Re: mud code stolen

From: Eduo (
Date: 12/03/98

On Thu, 3 Dec 1998, STW wrote:

> >sounds strange, but it is true: The MacOS is the most secure OS on the
> >internet.  By default NOTHING can be accessed by people.

> That's because nothing is compatibile with the Mac OS. (Exception:
> Alien computers in Independence Day film - ever wondered why?).

Just for completeness sake (and to help some knowledge challenged people
in the list), the MacOS is impenetrable because multiuser is not part of
its paradigm. It is not a system that was born with eight thousand doors
that can all be opened and should all be locked to prevent access. In the
MacOS you *give* whatever access you want because you use a program made
specifically to behave *exactly* like a unix (for example) program would
without the rest of the security issues associated with unix (90% of the
security holes in sendmail are actually Unix calls of which Sendmail knows
nothing about).

It's all too well to like a platform and not like another, but try always
to have the facts in front of you, or you risk being made a fool of
because you said something that tried to be witty but showed ignorance.

I am sure even unixheads in this list (of which I would like to feel part
of) *know* that the security in the MacOS has nothing to do with
incompatibility (a web server in the mac has nothing incompatible with
web browsers and works like any other, yet can't be hacked).

The difference in security between linux, windows and the MacOS can be
summed up, for those who care to know how it actually is, like this:

Unix is like a colander. full of holes. It's made it that way so you can
close up only those you don't want and let only whatever amount of liquid
you want to pass through. Some holes are very small so it is difficult to
spot them until the start leaking.

MacOS is like a pressure cooker. You only let go whatever you want, in the
amount you want it out. There are no unknown holes because the holes have
to be *expressly made*. You can even simulate a ping of death attack or a
winnuke, if you so wanted. Stuff like BackOrifice is simply unheard of in
the MacOS. You'd have to create the backdoors to enter them (agreed, a
program can do this, but that is precisely the idea)

Windows was like a saucepan that wanted to "look" like a colander so
people would say "its just as good as a colander" in the same way that it
before wanted to look just like a pressure cooker.

I hate analogies, don't you? In the end I am right. The invulnerability of
the mac has nothing to do with incompatibility and more to do with having
to carve functionality in the system when needed and as needed.

> >>The best way to insure that your code will not be accesible to *anyone* is
> >>to use a Macintosh, from there up you'll deal with ever more problems
> >>where the unixen are in both ends (linux in one end, IRIX in the other) of
> >>security <--> insecurity, with the different flavors of windows right in
> >>the middle.

> Most OS are secure if you take the effort to lock them down.

I don't get this. Lock them down? What do you mean? from being robbed or
something? other than that I have no idea what you mean... A unix machine
is vulnerable the minute you hook it up a network, and you have to start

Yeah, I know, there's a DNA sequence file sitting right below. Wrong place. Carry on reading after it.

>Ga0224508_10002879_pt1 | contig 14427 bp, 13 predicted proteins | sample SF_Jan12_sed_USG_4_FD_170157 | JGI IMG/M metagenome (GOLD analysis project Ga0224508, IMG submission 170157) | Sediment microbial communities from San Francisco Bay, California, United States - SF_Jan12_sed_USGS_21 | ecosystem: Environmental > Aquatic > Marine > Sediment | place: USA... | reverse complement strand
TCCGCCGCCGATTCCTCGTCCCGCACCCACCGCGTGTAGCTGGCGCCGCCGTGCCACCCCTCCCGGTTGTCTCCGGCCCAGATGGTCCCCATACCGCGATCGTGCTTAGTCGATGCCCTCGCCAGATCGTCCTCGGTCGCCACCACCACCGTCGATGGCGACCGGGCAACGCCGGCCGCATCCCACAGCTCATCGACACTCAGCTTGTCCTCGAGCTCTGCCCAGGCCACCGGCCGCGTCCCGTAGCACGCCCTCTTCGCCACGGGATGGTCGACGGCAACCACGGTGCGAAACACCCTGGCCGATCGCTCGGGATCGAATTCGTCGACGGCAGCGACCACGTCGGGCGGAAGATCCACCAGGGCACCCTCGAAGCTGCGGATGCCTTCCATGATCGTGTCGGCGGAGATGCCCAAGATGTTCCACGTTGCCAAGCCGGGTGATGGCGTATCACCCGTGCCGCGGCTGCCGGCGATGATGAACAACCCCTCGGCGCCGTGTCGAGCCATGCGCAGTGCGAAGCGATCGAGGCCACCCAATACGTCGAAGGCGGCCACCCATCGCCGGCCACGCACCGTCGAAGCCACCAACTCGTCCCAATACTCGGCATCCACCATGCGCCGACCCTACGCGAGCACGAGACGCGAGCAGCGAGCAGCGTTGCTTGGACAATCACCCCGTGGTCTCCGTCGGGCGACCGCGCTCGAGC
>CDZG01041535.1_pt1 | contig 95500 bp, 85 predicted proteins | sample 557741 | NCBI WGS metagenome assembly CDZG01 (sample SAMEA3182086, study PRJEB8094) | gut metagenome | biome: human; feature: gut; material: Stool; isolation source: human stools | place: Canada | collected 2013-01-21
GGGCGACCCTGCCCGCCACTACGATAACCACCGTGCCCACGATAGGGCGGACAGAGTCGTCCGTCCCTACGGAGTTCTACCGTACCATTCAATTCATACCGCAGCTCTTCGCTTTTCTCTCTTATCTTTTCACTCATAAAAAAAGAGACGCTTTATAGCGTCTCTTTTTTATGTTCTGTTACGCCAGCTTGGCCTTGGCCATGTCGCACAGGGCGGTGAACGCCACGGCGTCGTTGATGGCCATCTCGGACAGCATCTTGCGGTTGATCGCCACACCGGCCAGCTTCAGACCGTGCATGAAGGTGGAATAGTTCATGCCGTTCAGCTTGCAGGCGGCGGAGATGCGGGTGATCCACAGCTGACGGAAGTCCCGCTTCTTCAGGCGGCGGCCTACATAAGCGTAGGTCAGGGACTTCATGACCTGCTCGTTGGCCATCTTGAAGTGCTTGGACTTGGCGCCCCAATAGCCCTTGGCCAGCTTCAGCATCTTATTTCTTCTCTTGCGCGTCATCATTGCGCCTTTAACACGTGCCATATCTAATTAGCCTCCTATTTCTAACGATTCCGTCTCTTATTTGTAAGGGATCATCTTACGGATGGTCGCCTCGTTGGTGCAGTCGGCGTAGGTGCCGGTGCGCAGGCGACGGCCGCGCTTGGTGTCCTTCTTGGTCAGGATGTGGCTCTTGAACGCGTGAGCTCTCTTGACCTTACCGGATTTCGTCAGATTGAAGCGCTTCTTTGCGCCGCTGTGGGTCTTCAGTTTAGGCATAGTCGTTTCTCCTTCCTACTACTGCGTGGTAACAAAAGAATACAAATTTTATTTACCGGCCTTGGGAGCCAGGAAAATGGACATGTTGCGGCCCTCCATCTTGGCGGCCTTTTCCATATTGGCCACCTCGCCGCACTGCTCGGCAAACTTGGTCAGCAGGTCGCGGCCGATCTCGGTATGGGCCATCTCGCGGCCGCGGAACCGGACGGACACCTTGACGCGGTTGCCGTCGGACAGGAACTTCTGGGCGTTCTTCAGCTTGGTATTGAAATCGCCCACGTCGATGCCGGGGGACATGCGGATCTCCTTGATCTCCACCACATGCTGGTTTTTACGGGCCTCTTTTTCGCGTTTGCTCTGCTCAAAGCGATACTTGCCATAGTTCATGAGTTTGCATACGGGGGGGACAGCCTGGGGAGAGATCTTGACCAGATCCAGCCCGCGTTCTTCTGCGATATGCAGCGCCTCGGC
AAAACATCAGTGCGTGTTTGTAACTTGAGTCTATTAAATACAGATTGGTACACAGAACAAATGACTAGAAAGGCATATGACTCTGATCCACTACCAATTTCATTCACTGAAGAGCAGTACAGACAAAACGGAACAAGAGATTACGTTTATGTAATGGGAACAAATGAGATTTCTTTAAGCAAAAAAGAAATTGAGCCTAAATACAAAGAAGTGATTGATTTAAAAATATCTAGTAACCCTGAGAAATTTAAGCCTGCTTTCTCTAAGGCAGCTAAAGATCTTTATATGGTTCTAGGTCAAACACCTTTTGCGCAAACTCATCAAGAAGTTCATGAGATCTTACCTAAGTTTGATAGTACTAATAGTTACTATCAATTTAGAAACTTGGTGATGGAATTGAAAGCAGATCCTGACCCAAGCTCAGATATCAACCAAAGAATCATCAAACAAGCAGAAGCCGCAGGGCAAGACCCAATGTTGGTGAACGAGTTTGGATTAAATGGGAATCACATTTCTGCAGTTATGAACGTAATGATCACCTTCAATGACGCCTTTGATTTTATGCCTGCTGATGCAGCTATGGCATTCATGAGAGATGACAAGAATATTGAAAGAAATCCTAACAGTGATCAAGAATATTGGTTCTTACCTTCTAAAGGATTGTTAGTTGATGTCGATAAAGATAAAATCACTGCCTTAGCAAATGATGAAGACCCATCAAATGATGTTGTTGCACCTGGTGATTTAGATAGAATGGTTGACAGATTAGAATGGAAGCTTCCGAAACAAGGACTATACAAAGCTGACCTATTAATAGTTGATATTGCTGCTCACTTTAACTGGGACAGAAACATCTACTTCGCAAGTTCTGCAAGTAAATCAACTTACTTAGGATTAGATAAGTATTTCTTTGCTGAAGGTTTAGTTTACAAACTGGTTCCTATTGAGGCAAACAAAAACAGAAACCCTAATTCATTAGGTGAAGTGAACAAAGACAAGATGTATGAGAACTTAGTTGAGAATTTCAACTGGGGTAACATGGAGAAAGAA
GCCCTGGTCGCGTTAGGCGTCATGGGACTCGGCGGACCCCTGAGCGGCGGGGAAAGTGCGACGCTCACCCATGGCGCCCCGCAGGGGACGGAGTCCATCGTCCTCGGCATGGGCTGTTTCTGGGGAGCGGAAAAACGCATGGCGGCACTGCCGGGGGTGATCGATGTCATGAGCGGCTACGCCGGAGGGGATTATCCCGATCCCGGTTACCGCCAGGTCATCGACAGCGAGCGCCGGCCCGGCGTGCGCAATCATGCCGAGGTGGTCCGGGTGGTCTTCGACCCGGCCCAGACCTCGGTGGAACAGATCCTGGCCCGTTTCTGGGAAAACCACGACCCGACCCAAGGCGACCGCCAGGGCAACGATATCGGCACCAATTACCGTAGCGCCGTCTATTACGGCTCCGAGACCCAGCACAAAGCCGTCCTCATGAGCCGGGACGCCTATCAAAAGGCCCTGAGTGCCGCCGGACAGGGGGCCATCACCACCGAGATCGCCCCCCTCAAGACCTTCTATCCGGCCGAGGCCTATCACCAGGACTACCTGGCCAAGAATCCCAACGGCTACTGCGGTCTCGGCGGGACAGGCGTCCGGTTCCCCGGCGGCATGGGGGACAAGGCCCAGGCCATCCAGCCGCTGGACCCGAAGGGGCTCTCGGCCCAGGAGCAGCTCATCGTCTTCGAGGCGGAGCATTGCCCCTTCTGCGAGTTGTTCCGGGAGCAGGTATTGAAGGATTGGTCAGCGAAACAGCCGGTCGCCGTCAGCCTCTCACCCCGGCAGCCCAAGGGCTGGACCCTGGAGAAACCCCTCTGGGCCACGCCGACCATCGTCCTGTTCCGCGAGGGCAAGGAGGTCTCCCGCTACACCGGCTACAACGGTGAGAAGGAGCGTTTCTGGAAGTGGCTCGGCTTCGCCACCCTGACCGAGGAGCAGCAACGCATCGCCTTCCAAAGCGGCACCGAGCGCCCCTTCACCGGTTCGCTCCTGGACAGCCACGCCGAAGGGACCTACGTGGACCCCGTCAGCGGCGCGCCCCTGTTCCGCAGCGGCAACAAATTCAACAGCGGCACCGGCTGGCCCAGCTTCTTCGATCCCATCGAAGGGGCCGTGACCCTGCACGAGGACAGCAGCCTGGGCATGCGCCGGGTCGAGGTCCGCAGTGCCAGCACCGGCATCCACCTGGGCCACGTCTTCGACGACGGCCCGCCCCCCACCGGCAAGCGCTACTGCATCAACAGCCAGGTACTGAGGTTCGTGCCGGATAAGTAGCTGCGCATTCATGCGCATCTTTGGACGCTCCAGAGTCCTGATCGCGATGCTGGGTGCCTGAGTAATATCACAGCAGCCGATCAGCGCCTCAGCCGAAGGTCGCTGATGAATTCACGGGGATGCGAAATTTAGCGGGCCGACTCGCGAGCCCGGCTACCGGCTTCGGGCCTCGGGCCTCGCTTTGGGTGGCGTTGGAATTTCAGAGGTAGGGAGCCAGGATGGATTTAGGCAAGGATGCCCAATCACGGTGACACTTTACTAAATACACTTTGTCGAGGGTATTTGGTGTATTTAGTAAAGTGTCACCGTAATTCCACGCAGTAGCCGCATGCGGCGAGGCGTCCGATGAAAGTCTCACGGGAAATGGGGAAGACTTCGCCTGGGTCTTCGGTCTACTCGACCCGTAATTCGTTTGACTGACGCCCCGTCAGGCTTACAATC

closing holes. The mac could be connected to the network and not even see
it if you instructed it not to. There are no inherent holes in the MacOS
that need to be patched and you don't have to "secure" them in any but the
physical level.

I wonder what you actual experience with the MacOS is, that you make these
assumptions (I know what my experience with at least six unixen, three
windows, three DOS and at least five other assorted OSes is, so I can
speak about them doing them justice).

> down in the first place (I still see world readable personal files on
> Unix boxes everywhere). The problem is not that Windows is insecure,
> but that

Exactly, not the problem with the MacOS... You can only enter the MacOS if
you are allowed to, and then only to places you are allowed to (and this
is in a true sense, not in a superficial sense like in windows or unix).

> Windows defaults to an insecure condition when installed, and
> increasing the security to an effective level involves technical
> know-how and (for Win95) some extra software - though it can be argued
> that everyone needs extra software (a good virus scanner and
> firewall).

I'd install Circle on a unix box if I wanted stability or flexibility, in
a MacOS if security or a nice coding environment was an issue (codewarrior
still beats out every other coding environment around) and Windows if had
no money for a good machine. In that order.

> I think Win98 is immune to Winnuke, and NT is definately so, if you have the
> Security Pack... oops, Service Pack 3. If you run Windows 95 you're asking for

Winnuke was an example, as any of the other twelve ways to make a BSOD
appear in Windows.

BTW, no older version of the MacOS is more insecure than the current, nor
less insecure.

> Yea, I know, Linux is much more stable, and technically superior...
> but it's too much effort for me. "Start -> Settings -> Control Panel
> -> Display -> Appearance -> Font" is better than "vi xf86config"
> anyday. ;-)

You should try the MacOS then, since it is Control-Click -> Appearance ->



Eduardo Gutierrez de Oliveira   Mythago//On   ICQ# 3824675
 Centro de Investigacion  CIATEQ,A.C. -- MEXICO  Research Center Queretaro
General Electric Center of Excellence   -    Manager of Information Systems

     | Ensure that you have read the CircleMUD Mailing List FAQ:  |
     | |

This archive was generated by hypermail 2b30 : 12/15/00 PST